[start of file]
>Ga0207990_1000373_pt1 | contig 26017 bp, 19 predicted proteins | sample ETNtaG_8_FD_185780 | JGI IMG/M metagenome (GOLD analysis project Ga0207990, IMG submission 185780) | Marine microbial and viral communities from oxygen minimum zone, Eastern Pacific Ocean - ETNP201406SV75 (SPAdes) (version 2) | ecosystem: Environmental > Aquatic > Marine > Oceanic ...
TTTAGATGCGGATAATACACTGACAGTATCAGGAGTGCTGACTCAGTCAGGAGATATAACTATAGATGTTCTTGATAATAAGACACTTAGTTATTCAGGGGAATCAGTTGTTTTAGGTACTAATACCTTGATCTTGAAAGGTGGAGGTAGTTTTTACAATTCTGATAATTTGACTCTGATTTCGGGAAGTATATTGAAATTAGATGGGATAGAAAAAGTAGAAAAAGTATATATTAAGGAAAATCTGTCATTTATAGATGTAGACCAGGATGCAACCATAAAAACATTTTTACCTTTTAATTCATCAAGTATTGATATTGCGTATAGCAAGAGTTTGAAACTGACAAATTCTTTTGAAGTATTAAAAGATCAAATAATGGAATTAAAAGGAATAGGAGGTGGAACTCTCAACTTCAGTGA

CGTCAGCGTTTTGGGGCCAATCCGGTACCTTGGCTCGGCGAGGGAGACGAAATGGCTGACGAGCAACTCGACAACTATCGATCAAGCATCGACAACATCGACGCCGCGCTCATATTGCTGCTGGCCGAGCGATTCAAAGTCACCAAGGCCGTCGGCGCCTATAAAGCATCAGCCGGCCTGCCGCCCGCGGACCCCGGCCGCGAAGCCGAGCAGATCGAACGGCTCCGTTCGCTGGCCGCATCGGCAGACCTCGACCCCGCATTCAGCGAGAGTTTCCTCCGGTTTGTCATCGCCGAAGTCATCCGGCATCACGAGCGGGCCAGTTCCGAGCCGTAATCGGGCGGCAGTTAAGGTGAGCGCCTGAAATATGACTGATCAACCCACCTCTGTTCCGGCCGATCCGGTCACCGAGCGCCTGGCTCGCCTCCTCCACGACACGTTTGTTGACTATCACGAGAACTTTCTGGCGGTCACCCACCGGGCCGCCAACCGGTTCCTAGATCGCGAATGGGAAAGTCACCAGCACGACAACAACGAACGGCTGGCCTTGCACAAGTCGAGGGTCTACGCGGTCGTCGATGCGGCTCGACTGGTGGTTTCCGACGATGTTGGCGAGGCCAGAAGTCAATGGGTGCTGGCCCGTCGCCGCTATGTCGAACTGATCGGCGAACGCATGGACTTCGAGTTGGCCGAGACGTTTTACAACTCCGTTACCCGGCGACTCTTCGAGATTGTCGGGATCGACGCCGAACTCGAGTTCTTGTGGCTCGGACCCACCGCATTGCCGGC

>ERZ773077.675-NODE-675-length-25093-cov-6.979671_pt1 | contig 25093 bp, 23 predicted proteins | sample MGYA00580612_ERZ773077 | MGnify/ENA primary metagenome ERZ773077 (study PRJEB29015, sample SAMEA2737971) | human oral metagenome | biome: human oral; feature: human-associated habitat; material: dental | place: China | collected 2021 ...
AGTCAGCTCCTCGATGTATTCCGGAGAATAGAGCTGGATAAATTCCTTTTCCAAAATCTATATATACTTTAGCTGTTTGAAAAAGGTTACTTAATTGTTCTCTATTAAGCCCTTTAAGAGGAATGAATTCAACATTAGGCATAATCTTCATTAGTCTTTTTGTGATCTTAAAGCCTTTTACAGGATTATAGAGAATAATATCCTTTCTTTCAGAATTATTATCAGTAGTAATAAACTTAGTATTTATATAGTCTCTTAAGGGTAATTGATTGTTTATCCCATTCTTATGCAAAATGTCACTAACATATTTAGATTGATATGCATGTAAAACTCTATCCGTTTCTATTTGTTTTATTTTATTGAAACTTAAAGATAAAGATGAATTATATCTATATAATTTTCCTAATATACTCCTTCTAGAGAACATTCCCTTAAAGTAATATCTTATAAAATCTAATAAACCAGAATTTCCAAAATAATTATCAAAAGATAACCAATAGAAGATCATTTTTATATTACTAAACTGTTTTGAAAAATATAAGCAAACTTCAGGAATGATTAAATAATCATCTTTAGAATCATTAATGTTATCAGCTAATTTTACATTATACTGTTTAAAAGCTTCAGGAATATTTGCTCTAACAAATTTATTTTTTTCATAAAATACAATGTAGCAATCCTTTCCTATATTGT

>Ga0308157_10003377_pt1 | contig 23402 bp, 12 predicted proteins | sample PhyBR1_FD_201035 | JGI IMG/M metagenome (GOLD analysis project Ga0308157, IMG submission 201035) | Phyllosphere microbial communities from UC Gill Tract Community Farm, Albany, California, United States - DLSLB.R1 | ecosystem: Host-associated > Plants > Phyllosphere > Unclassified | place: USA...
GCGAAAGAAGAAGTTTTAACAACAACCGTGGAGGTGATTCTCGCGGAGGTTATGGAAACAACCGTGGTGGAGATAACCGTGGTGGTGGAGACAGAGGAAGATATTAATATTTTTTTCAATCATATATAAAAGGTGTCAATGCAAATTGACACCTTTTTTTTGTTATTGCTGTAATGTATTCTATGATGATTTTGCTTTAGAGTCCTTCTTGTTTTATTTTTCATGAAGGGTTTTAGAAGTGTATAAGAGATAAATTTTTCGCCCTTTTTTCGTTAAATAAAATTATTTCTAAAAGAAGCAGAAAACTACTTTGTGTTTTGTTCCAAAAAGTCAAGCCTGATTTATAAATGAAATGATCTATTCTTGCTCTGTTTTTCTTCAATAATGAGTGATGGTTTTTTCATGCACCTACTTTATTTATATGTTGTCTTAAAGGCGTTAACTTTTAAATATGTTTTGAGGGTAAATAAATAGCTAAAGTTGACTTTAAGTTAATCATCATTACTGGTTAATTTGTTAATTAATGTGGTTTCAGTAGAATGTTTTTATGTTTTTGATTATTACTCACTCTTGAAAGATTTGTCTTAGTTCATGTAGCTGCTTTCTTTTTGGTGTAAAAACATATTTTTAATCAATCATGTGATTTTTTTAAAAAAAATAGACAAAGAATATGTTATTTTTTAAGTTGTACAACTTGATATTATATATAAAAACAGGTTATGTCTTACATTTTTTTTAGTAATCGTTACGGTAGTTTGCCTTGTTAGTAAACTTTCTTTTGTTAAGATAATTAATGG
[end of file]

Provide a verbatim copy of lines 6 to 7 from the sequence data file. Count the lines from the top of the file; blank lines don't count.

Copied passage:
>Ga0308157_10003377_pt1 | contig 23402 bp, 12 predicted proteins | sample PhyBR1_FD_201035 | JGI IMG/M metagenome (GOLD analysis project Ga0308157, IMG submission 201035) | Phyllosphere microbial communities from UC Gill Tract Community Farm, Albany, California, United States - DLSLB.R1 | ecosystem: Host-associated > Plants > Phyllosphere > Unclassified | place: USA...
GCGAAAGAAGAAGTTTTAACAACAACCGTGGAGGTGATTCTCGCGGAGGTTATGGAAACAACCGTGGTGGAGATAACCGTGGTGGTGGAGACAGAGGAAGATATTAATATTTTTTTCAATCATATATAAAAGGTGTCAATGCAAATTGACACCTTTTTTTTGTTATTGCTGTAATGTATTCTATGATGATTTTGCTTTAGAGTCCTTCTTGTTTTATTTTTCATGAAGGGTTTTAGAAGTGTATAAGAGATAAATTTTTCGCCCTTTTTTCGTTAAATAAAATTATTTCTAAAAGAAGCAGAAAACTACTTTGTGTTTTGTTCCAAAAAGTCAAGCCTGATTTATAAATGAAATGATCTATTCTTGCTCTGTTTTTCTTCAATAATGAGTGATGGTTTTTTCATGCACCTACTTTATTTATATGTTGTCTTAAAGGCGTTAACTTTTAAATATGTTTTGAGGGTAAATAAATAGCTAAAGTTGACTTTAAGTTAATCATCATTACTGGTTAATTTGTTAATTAATGTGGTTTCAGTAGAATGTTTTTATGTTTTTGATTATTACTCACTCTTGAAAGATTTGTCTTAGTTCATGTAGCTGCTTTCTTTTTGGTGTAAAAACATATTTTTAATCAATCATGTGATTTTTTTAAAAAAAATAGACAAAGAATATGTTATTTTTTAAGTTGTACAACTTGATATTATATATAAAAACAGGTTATGTCTTACATTTTTTTTAGTAATCGTTACGGTAGTTTGCCTTGTTAGTAAACTTTCTTTTGTTAAGATAATTAATGG